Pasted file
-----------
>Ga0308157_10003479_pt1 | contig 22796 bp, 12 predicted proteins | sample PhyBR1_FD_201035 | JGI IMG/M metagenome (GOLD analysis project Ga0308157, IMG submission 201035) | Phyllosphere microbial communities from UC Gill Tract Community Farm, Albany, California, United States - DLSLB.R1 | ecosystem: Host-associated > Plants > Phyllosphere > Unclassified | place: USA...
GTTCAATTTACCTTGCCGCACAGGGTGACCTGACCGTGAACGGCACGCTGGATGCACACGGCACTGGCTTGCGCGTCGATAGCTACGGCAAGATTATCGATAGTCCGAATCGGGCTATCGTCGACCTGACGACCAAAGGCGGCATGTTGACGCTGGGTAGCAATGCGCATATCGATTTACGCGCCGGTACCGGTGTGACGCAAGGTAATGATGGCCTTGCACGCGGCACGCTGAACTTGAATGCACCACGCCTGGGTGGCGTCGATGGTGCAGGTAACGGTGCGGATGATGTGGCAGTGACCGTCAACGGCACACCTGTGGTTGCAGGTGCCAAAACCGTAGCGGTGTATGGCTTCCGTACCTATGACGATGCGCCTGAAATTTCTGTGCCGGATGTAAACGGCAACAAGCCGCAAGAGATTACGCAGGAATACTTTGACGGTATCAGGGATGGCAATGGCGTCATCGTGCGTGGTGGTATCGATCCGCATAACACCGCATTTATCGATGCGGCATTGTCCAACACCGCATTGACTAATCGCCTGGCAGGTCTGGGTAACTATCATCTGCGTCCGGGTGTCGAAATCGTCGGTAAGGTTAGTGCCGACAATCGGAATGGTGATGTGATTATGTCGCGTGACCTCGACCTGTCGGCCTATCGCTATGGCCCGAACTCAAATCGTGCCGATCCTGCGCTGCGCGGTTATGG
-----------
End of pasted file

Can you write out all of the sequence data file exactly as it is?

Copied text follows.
>Ga0308157_10003479_pt1 | contig 22796 bp, 12 predicted proteins | sample PhyBR1_FD_201035 | JGI IMG/M metagenome (GOLD analysis project Ga0308157, IMG submission 201035) | Phyllosphere microbial communities from UC Gill Tract Community Farm, Albany, California, United States - DLSLB.R1 | ecosystem: Host-associated > Plants > Phyllosphere > Unclassified | place: USA...
GTTCAATTTACCTTGCCGCACAGGGTGACCTGACCGTGAACGGCACGCTGGATGCACACGGCACTGGCTTGCGCGTCGATAGCTACGGCAAGATTATCGATAGTCCGAATCGGGCTATCGTCGACCTGACGACCAAAGGCGGCATGTTGACGCTGGGTAGCAATGCGCATATCGATTTACGCGCCGGTACCGGTGTGACGCAAGGTAATGATGGCCTTGCACGCGGCACGCTGAACTTGAATGCACCACGCCTGGGTGGCGTCGATGGTGCAGGTAACGGTGCGGATGATGTGGCAGTGACCGTCAACGGCACACCTGTGGTTGCAGGTGCCAAAACCGTAGCGGTGTATGGCTTCCGTACCTATGACGATGCGCCTGAAATTTCTGTGCCGGATGTAAACGGCAACAAGCCGCAAGAGATTACGCAGGAATACTTTGACGGTATCAGGGATGGCAATGGCGTCATCGTGCGTGGTGGTATCGATCCGCATAACACCGCATTTATCGATGCGGCATTGTCCAACACCGCATTGACTAATCGCCTGGCAGGTCTGGGTAACTATCATCTGCGTCCGGGTGTCGAAATCGTCGGTAAGGTTAGTGCCGACAATCGGAATGGTGATGTGATTATGTCGCGTGACCTCGACCTGTCGGCCTATCGCTATGGCCCGAACTCAAATCGTGCCGATCCTGCGCTGCGCGGTTATGG